But the FDA has not yet cleared or approved standalone medical products that are intended to specifically diagnose or treat TBI.
“We’re excited about today’s advances in research and development,” says Christian Shenouda, M.D., a clinician and medical device reviewer in the FDA’s Division of Neurological and Physical Medicine Devices. “We hope these advances will lead to further patient access to additional diagnostics and treatments.”
FDA Research on TBI
More sensitive and objective diagnostic methods to detect mild TBI are needed. Timely diagnosis is important to prevent repetitive injury and to help develop new therapies. So the FDA continues to research diagnostic measures of mild TBI.
“Repetitive injury carries the risk of ‘second impact syndrome.’ If people who have not recovered from a head injury have a second head injury, this can result in more significant injury to the brain and more neurological deficits. And, in some cases, repetitive injury can be fatal,” explains Meijun Ye, Ph.D., a neuroscientist in the FDA’s Office of Science and Engineering Laboratories.
FDA scientists are studying biomarkers (measurable, biological indicators of a particular state or condition), such as brain imaging, biofluid (specific proteins in blood), and physical indicators such as eye tracking and electroencephalography (EEG). “EEG is the measurement of electrical activity in the brain along the scalp. It holds promise because it’s fast, portable, and typically less expensive than MRI and CT,” Ye says.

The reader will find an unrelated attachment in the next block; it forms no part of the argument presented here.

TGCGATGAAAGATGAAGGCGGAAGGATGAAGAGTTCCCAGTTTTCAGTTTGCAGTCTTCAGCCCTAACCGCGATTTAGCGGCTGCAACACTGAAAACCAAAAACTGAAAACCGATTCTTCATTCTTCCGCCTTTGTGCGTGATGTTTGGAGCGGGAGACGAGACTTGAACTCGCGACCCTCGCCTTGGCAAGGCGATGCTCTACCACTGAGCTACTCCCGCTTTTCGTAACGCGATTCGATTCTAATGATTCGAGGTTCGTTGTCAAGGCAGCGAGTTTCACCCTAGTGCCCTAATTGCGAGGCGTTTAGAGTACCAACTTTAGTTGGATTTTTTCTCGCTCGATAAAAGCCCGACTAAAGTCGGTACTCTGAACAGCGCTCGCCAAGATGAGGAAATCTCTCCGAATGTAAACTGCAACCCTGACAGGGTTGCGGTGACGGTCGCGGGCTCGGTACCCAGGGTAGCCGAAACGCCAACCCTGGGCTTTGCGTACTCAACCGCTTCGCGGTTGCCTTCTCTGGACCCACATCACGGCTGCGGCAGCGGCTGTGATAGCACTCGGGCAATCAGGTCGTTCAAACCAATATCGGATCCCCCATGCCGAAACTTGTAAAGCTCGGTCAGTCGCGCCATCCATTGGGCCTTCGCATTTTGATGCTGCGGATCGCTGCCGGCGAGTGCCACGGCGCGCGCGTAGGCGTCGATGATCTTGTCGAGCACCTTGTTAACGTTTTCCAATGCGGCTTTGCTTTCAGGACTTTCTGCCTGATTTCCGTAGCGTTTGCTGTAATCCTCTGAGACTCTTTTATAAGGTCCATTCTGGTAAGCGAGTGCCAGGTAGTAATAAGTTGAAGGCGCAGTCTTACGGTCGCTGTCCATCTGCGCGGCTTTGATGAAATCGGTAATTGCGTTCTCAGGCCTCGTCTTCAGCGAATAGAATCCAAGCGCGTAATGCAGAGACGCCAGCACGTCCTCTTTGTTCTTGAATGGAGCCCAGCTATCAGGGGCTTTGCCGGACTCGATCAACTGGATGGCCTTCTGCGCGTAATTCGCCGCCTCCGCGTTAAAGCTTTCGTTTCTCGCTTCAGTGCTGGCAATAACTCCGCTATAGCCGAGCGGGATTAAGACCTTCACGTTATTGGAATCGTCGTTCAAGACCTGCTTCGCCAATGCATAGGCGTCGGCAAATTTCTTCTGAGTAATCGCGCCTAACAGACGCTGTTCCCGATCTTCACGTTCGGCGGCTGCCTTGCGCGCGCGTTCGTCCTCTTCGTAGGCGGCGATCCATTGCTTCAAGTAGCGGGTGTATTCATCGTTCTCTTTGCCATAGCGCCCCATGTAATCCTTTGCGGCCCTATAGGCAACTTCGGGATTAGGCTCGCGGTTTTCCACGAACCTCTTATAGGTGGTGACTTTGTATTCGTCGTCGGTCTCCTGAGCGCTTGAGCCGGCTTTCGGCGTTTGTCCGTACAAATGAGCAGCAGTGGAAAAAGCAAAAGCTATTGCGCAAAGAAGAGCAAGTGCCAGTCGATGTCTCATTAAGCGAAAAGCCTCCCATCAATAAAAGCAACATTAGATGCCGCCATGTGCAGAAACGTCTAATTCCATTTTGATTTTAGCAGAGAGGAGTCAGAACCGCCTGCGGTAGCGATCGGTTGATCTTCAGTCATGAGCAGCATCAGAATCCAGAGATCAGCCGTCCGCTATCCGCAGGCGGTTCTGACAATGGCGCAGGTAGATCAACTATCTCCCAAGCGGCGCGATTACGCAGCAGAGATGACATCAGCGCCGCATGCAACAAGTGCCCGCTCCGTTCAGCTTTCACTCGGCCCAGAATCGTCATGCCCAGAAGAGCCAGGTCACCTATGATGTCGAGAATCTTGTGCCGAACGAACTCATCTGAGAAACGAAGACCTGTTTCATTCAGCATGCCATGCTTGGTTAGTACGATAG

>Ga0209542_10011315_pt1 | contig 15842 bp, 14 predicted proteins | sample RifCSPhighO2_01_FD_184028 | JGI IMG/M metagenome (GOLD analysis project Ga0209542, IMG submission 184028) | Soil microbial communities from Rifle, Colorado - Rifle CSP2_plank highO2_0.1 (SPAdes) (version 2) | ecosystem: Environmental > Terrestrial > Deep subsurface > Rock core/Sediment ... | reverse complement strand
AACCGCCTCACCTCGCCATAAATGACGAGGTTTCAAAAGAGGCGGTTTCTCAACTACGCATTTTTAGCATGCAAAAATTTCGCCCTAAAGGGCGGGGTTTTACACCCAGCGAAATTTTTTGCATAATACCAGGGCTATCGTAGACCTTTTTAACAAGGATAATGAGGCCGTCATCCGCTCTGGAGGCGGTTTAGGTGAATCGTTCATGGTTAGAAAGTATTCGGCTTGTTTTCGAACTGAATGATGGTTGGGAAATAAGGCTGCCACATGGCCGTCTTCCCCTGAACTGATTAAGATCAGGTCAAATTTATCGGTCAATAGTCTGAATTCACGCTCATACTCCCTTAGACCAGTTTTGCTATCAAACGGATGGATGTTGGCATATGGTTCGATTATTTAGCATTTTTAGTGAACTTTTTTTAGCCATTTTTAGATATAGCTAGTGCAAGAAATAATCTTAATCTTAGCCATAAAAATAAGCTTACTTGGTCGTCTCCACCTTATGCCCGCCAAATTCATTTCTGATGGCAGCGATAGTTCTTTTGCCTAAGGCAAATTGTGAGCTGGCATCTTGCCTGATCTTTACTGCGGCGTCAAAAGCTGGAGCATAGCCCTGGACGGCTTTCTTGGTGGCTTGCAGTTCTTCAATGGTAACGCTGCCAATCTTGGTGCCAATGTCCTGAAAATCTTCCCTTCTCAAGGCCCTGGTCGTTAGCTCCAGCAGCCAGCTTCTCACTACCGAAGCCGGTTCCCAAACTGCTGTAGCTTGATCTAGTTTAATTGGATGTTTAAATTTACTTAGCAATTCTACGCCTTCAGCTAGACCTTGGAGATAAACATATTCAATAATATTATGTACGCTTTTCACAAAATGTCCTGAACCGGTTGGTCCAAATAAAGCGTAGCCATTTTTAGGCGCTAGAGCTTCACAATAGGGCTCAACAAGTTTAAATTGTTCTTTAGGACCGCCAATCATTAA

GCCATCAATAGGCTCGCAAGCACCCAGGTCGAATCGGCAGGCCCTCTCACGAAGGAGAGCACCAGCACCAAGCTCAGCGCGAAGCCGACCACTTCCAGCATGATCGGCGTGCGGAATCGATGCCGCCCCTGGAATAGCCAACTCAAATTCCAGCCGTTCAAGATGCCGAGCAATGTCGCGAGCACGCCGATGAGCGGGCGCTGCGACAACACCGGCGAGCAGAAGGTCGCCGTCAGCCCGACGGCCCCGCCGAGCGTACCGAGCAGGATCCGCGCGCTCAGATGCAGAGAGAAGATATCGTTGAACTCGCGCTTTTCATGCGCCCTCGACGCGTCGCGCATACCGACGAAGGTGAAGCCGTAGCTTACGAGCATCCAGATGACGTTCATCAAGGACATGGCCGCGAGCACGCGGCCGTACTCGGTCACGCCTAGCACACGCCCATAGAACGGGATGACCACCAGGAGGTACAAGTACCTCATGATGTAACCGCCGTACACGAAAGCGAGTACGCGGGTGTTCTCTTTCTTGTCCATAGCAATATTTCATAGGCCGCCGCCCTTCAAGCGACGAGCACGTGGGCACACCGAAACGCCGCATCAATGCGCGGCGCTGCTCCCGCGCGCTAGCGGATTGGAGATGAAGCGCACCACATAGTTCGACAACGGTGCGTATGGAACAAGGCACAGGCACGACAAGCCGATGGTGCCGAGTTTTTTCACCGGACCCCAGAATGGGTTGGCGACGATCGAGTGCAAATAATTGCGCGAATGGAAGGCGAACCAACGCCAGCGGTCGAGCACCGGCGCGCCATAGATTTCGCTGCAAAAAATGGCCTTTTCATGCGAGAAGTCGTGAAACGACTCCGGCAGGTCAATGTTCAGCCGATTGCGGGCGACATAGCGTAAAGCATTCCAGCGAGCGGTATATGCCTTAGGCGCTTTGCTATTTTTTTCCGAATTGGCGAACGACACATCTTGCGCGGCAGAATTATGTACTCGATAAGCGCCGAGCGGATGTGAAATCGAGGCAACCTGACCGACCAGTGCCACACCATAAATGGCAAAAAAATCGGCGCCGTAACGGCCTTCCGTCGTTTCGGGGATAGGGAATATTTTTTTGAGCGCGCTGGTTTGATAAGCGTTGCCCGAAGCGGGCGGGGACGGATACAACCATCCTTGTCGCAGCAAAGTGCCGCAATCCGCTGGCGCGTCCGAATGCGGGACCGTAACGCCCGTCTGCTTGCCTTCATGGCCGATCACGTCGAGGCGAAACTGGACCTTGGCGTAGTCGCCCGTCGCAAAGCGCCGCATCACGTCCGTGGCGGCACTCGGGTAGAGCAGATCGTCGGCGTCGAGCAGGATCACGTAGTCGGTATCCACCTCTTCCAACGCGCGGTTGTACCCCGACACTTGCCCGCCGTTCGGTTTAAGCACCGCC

Highlights? After scientists developed a small animal “blast” TBI model with high-intensity focused ultrasound, and checked accuracy (called “validation”), they found EEG can detect mild TBI in this model. “These results, and others by FDA regulatory science labs, contribute to the TBI scientific community and efforts to develop diagnostic devices,” Ye notes.
The FDA is now validating results from other animal models (such as when injuries are produced by a bump or jolt). Scientists also are working with human volunteers with Walter Reed National Military Medical Center in Bethesda, Maryland. And they’re recruiting more adult patients—including those with and without TBI—for continued research.
In addition to EEG, they are investigating using other portable imaging devices to detect mild TBI, such as diffuse correlation spectroscopy that can monitor blood flows in the brain from the scalp
What to Do if You Suspect Traumatic Brain Injury
Anyone with signs of moderate or severe TBI should receive medical attention as soon as possible, advises the National Institute of Neurological Disorders and Stroke.
People who survive TBI can face short- or long-term complications that affect thinking, sensation (including sight or balance), language, or emotions.
People with their first, mild TBI may just need to rest and reduce vigorous activity for a short period of time, while those with moderate to severe TBI may require physical therapy (to help with body movement), occupational therapy (to help with conducting daily activities), or psychiatric therapy and other support.
Little can be done to reverse the initial brain damage caused by trauma, the institute reports. But medical professionals will work to stabilize the patient and try to prevent further harm.
Long-term effects depend on the seriousness of the injury, location of the injury, and the age and general health of the patient.
For any TBI, it’s important to follow up with medical professionals as needed.